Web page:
Fears a surge in anti-vaxxers could torpedo Britain’s chances of stopping coronavirus
A SURGE in anti-vaxxers could torpedo Britain’s chances of stopping coronavirus, a shocking study has revealed.
A third of Brits could refuse a life-saving Covid-19 vaccine because of conspiracy theories peddled online, a poll has found.
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A YouGov poll of 1,663 people found that 31 per cent either ‘will’ refuse to get the jab, or are unsure about getting one[/caption]
But scientists say some 82 per cent of Brits will need to get immunised to stop the killer bug in its tracks.
It means even if boffins discover a jab which works, it may not stop the spread of coronavirus.
Imran Ahmed, the boss of the Center for Countering Digital Hate which commissioned the study, blasted tech giants for peddling dangerous conspiracy theories.
He warned more Brits will die unless Silicon Valley is shamed into action.
There is simply no responsible justification for publishing lies and conspiracy theories about vaccines.
He fumed: “Our hope for a return to normal life rests with scientists developing a successful vaccine for coronavirus.
“But social media companies’ irresponsible decision to continue to publish anti-vaccine propaganda means a vaccine may not be effective in containing the virus.
“The price for their greed is a cost paid in lives.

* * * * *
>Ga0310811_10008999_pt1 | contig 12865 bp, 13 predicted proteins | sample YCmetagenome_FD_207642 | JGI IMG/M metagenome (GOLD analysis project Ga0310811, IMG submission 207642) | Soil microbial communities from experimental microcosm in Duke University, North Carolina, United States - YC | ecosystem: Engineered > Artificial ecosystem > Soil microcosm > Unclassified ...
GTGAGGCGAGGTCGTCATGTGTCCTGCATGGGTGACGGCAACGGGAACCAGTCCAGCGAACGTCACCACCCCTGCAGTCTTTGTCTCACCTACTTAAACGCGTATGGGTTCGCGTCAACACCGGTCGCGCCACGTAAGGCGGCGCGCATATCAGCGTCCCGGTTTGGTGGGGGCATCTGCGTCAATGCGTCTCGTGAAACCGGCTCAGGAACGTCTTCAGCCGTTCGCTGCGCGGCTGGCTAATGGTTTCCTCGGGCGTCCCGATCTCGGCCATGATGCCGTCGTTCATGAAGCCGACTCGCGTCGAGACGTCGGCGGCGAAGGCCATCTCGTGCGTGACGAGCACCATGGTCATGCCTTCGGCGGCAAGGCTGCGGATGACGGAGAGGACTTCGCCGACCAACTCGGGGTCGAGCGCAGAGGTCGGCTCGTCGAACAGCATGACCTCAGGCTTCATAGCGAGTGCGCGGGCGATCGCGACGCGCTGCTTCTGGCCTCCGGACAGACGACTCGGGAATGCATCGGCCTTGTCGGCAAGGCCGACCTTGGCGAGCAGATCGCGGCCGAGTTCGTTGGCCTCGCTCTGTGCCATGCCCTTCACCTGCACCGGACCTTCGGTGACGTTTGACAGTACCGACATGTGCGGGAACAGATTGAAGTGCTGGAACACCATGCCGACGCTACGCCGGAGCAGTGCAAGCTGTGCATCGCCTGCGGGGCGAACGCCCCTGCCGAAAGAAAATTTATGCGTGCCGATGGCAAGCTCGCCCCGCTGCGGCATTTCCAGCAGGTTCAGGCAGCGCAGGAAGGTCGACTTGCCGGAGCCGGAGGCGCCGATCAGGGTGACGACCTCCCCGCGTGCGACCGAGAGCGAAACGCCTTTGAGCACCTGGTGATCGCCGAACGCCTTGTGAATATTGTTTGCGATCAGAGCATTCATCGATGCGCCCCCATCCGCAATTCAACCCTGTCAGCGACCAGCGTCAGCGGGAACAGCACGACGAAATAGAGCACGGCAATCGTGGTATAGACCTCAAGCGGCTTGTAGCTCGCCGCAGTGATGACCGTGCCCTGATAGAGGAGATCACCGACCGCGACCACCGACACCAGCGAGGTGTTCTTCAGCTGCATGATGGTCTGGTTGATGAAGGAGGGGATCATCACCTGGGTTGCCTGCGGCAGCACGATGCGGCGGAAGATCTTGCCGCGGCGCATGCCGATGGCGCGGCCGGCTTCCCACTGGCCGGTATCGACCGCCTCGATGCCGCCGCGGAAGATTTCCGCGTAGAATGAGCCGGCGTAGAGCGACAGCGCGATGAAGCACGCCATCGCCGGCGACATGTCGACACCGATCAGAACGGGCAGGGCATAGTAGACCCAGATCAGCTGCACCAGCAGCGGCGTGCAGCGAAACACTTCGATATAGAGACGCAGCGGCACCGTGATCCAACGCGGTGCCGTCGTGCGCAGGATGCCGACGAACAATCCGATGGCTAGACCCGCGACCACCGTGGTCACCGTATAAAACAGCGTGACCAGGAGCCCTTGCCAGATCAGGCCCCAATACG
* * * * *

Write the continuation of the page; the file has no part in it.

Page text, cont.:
“There is simply no responsible justification for publishing lies and conspiracy theories about vaccines.”
The YouGov poll of 1,663 people found that 31 per cent either “will” refuse to get the jab, or are unsure about getting one.
Among those who mainly get their news from social media sites the figure soared to a whopping 38 per cent.
Just 69 per cent of Brits said they expect to get the jab.
Boffins say 82 per cent of the population would need to be vaccinated to stop the pandemic in Britain.
The alarming finding comes amid a dramatic rise in the amount of anti-vax fake news being spread online.
Anti-vax conspiracy theorists have a staggering 57 million followers online across the UK and US, new research from the centre found.
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Outlandish lies, including claims Bill Gates created the coronavirus pandemic and that vaccines cause Covid-19, were found on Facebook, YouTube, Twitter and Instagram, the research found.
A Government spokesman said: “The science is clear – vaccines save lives, which is why we are leading a global effort to find a Covid-19 vaccine.
“Vaccine misinformation in any form is completely unacceptable and it is everyone’s responsibility to seek NHS advice, so that they have the right information to make the right choice.”
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